Introduction to Scala: Part 1

What is Scala?

Scala is an open-source language that runs on the JVM. It was developed at the Programming Methods Laboratory of the Swiss Federal Institute of Technology (EPFL), mainly by Martin Odersky (a co-designer of Java generics).

TypeSafe, a private company, offers training, commercial maintenance, support, and operations tools for Scala, as well as Akka and Play.

The Scala website has the following description of the language:

Scala is a general purpose programming language designed to express common programming patterns in a concise, elegant, and type-safe way. It smoothly integrates features of object-oriented and functional languages, enabling Java and other programmers to be more productive. Code sizes are typically reduced by a factor of two to three when compared to an equivalent Java application. -

Hello World

Here’s a simple HelloWorld example in Scala:

object HelloWorld {
 def main(args: Array[String]) {
  println(“Hello, world!”)

You’ll notice that HelloWorld is declared as an object. This is similar to the keyword static in Java, except that instead of putting the keyword on every method and field, you just wrap everything up in one block. Since the main method in Java is static, we need to put the main method in an object in Scala.

The def keyword is used to define functions.

The next thing you might notice is that types are declared after the parameter name. In Scala type declarations always come on the right-side after a colon.

Array[String] is the equivalent of String[] in Java. Everything in Scala is an Object, including arrays.

Lastly, you’ll see that the println function is called which is equivalent to System.out.println in Java.

Everything’s an object

Scala has no primitives as in Java. In other words, when coding in Scala, everything is an object. However, the compiler will compile your code down to primitive math if possible, so you don’t lose performance. In addition, functions are considered first-class citizens in Scala (they can be passed around as values), which is why they say Scala combines the features of object-oriented and functional languages.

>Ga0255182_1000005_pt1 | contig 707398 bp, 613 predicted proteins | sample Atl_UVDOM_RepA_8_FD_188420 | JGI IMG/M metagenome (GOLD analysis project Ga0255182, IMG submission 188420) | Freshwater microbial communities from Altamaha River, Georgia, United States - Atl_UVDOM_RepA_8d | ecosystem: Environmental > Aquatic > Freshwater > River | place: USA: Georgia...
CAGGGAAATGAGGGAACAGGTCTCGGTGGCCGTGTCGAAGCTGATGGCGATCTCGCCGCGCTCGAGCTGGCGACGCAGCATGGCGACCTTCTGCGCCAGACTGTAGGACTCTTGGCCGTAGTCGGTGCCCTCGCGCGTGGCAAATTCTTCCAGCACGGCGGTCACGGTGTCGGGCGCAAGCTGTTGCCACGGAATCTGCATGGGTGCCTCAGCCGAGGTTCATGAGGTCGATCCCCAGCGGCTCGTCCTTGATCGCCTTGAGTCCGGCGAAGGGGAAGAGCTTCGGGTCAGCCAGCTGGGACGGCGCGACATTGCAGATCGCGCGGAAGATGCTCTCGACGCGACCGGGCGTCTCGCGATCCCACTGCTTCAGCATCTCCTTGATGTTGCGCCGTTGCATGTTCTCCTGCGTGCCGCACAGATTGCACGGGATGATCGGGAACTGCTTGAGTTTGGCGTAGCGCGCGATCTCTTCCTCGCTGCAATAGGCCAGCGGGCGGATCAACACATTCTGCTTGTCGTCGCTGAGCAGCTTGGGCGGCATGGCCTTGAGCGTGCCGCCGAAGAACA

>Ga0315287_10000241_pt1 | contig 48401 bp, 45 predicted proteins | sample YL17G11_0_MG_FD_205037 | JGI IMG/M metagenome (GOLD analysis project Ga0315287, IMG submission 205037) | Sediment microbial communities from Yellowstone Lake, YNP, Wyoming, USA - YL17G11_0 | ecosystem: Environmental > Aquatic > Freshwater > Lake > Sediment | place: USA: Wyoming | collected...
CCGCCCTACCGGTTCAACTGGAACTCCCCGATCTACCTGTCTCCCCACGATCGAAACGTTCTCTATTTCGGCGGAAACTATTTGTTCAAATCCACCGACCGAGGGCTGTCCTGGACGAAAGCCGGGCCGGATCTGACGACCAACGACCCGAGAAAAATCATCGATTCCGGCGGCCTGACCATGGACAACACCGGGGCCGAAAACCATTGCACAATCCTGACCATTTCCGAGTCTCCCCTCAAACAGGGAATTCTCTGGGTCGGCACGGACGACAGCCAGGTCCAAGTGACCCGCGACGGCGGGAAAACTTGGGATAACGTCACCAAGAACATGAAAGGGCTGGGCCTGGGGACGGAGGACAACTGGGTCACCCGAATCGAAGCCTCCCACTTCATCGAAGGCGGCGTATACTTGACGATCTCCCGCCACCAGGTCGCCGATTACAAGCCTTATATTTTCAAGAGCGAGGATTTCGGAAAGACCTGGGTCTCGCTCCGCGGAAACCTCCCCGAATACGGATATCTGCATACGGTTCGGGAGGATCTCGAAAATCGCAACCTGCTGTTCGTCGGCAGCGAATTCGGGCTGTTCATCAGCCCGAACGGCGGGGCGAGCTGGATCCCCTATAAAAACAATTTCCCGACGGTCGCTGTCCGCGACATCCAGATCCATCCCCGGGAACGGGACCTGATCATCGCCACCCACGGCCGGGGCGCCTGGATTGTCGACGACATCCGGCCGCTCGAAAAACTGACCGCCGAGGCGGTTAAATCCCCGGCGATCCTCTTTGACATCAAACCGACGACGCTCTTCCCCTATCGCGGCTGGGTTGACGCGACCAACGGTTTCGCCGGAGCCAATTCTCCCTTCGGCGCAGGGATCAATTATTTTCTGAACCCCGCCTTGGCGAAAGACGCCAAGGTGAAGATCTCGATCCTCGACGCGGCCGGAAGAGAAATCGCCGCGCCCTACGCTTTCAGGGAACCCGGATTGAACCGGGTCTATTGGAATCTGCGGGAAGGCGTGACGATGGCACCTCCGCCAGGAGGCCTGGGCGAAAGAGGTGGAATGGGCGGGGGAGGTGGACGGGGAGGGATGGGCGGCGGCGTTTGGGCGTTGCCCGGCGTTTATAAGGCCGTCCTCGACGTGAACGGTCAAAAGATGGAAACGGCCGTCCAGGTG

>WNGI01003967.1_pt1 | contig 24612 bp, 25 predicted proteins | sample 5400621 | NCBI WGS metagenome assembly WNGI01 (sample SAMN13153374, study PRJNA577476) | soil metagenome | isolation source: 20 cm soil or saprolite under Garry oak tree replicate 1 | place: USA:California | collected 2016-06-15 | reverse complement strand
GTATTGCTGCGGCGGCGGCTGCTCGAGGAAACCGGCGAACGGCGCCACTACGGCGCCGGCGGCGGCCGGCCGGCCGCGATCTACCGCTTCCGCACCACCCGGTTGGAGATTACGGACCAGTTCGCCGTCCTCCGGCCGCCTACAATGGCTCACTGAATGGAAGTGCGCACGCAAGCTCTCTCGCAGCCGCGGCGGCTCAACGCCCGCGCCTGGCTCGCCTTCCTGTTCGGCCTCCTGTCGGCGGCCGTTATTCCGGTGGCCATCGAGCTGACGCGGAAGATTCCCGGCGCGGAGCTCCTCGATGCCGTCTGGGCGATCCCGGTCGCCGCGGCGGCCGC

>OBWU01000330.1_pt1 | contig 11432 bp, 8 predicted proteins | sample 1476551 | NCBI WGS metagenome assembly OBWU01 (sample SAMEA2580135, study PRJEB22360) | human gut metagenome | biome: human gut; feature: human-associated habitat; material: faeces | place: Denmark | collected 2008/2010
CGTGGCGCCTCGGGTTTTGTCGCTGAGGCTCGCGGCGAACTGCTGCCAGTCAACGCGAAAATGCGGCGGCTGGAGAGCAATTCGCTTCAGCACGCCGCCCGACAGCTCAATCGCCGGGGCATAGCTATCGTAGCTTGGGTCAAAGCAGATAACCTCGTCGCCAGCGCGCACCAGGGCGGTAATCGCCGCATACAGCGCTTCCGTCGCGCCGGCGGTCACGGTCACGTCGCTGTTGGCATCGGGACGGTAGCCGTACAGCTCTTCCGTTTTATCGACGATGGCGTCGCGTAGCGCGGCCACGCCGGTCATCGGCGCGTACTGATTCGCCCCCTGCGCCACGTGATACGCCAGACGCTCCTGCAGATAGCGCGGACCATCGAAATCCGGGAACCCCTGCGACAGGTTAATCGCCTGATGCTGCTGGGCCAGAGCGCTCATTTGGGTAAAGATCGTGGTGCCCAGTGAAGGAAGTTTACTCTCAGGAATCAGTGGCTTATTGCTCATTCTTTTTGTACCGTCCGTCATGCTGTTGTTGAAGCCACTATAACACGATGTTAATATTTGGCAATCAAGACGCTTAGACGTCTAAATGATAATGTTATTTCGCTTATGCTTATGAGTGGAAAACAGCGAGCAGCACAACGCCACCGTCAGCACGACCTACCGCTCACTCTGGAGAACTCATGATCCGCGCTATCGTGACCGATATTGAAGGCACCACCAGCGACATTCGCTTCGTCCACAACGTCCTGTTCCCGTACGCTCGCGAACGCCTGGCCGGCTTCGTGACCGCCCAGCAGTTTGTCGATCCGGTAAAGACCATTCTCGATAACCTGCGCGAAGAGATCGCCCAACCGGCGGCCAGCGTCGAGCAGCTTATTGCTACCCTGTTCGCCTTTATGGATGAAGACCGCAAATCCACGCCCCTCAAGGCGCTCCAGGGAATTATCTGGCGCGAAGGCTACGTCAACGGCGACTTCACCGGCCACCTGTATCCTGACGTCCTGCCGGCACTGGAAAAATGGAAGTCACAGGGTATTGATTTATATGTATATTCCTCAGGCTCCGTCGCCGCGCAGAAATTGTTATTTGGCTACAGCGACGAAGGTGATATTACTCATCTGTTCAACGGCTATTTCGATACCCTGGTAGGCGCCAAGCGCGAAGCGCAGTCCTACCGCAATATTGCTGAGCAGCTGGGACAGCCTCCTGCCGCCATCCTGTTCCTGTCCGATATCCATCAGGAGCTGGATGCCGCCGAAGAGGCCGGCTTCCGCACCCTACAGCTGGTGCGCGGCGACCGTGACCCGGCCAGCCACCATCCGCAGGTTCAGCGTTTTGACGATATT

To achieve this feat, everything in Scala extends from either AnyVal or AnyRef. AnyRef is the equivalent of Object in Java, but AnyVal is the super-class of all primitive values - although it appears to be an object while coding.

Defining objects in Scala is dead-simple and devoid of much of the ceremony involved in Java. Essentially, the definition of the constructor also defines the fields of the class. Combined with the fact that everything is public by default, and that the val or var keyword is used to define a field, and class definitions are very short.

For example, the following one-line class definition defines a Person class with a nameand age with accessors and modifiers:

  class Person(var name:String, var age:Int)

The keyword “var” means variable, while “val” (an immutable value) is used more frequently in the functional programming style.

Everything’s an expression

Unlike in Groovy and most other languages, everything is Scala is an expression. For example, the following code snippet defines a method called eatDonuts:

def eatDonuts = println(“yum”)

Notice the lack of curly brackets.

Also, since everything is an expression, everything has a return value, replacing the need for the return keyword. For example, you might see the following method in Scala:

def toString = if (number < 0) “-” + (-number) else “+” + number

This also means a ternary expression (exp ? “true” : “false”) would be redundant in Scala.

Scala: Part 2

Tags: Scala